We have about an hour and a half’s drive to our first stop and Kishor tells us about some of the political and royal history (it was good to reinforce what I had read up about yesterday). I was surprised to hear that the main revenue for Nepal (approx 30%) is foreign remittance (people working abroad and sending money home), followed by a rapidly growing tourism industry (currently at around 20-25%).
Although the big cities all merge into each other, there is a point that we suddenly realise that we are in a much more agricultural area and have entered Bhaktapur. We turn off the main highway and drive through some delightful rural countryside where the rice is just about to be harvested. The fields have been drained and the crop is starting to yellow and dry off. In some areas we can see they have started to harvest (by hand) and the crop is laid down in neat bunches. Along the roadsides we see rice grains laid out on sacks to dry out further. It is stored in this state in sacks and then just milled as required.
Adding to the rustic feel are the cobs of corn hanging out to dry from people’s windows and even hanging from the roofs of restaurants. We see people carrying all sorts of loads on their person, by bicycle or motorcycle, and their peculiar tractors. Everything is transported – we even see a tractor-load of eggs.
Then we are back on the bus to Bhaktapur; walking up the steep steps to the main heart of the city – running the gauntlet of the people determined to sell us everything from jewellery to ceremonial knives. Bhaktapur dates from the early 8th century and was the capital of Nepal in 12th -15th centuries. Along with the ancient kingdoms of Kathmandu and Patan it has a large central Durbar Square surrounded by various palaces, temples and stupas. The earthquake damage is very visible and there are piles of rubble, buildings propped up with wooden beams, some surrounded with bamboo scaffolding and others that have already been repaired. One of the old temples is decorated karma sutra style.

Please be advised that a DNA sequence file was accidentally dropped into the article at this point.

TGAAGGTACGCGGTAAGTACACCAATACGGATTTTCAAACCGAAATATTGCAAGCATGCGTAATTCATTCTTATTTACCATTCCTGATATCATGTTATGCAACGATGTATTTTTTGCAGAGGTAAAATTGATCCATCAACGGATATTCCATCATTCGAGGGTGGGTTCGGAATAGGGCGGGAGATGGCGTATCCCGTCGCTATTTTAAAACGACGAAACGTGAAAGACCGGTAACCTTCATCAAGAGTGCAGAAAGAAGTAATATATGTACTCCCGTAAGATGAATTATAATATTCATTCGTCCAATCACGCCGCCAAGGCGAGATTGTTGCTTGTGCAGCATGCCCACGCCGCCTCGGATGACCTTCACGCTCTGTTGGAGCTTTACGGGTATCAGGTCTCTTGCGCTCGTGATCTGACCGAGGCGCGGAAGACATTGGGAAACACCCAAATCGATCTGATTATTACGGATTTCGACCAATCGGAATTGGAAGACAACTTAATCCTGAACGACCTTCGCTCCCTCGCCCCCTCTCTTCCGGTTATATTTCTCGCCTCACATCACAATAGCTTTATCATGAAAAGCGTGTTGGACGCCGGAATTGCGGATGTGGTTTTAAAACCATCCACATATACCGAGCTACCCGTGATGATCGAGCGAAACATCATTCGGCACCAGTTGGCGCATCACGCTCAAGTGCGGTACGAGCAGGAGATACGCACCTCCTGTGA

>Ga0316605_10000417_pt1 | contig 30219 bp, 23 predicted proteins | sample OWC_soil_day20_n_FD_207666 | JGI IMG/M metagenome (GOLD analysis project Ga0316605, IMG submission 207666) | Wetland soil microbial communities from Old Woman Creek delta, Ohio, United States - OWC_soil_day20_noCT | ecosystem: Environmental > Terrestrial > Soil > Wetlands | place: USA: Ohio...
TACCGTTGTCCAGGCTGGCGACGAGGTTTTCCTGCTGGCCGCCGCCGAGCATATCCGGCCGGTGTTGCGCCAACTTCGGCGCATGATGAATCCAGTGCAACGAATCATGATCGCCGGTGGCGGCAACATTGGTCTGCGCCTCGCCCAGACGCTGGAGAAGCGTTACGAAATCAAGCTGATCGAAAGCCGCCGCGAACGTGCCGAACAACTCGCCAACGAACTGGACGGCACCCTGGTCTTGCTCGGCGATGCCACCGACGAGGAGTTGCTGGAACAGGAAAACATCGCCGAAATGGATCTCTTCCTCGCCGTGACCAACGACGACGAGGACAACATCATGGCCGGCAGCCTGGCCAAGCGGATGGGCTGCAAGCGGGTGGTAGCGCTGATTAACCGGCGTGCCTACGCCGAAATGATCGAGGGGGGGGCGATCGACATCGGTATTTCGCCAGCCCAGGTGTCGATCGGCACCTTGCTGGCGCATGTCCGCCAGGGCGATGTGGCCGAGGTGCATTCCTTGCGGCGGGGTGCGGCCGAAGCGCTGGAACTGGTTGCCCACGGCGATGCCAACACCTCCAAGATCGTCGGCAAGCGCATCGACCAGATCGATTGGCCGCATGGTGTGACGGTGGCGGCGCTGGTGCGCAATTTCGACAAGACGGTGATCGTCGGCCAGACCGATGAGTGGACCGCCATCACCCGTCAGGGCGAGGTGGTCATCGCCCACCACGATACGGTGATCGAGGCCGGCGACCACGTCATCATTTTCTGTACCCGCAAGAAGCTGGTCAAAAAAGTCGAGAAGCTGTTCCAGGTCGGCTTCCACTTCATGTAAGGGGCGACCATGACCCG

Our first main stop here is to have lunch at a little restaurant with a very welcome shaded terrace. I can’t go past my favourite fresh lemon soda and momos (dumplings) again. There are all sorts of different types including in a chilli sauce or sizzling with capsicums and onions. Jenny and I decide to share some Chicken Kothey Momos and some Vegetable noodles.
Bhaktapur is also known as the cultural capital of Nepal and under its World Heritage status operates as a living museum for the Newari culture. There are traditional crafts of every nature all around and Kishor takes us to see and hear about how some of the quality products are made.
First stop is a demonstration of the traditional Nepalese singing bowls. Good quality ones are made of seven different types of metal and are more than just a work of art. If the bowls are tapped or stroked they start a vibration that is in tune with chanting Om. We are shown a bowl filled with water that when the stick is rubbed around the rim, the vibrations are so strong that water droplets jump into the air. Next up I am a volunteer to demonstrate the use of the bowls to help with calming headaches: a large bowl is upended on my head and he strikes it repeatedly with the stick – it is in fact surprisingly calming. But wait there is more! You can also use the bowl for therapeutic healing of backache: again I volunteer for the demonstration – the base of the bowl is placed against the back and struck. As it vibrates they move it up and down. I like the idea of this but think it would be best if the bowl came with a cute guy to perform the therapy!
For this and other similar tours see:
Peregrine Adventures (Comfort tours)
Geckos Adventures (for 18 to 30s)
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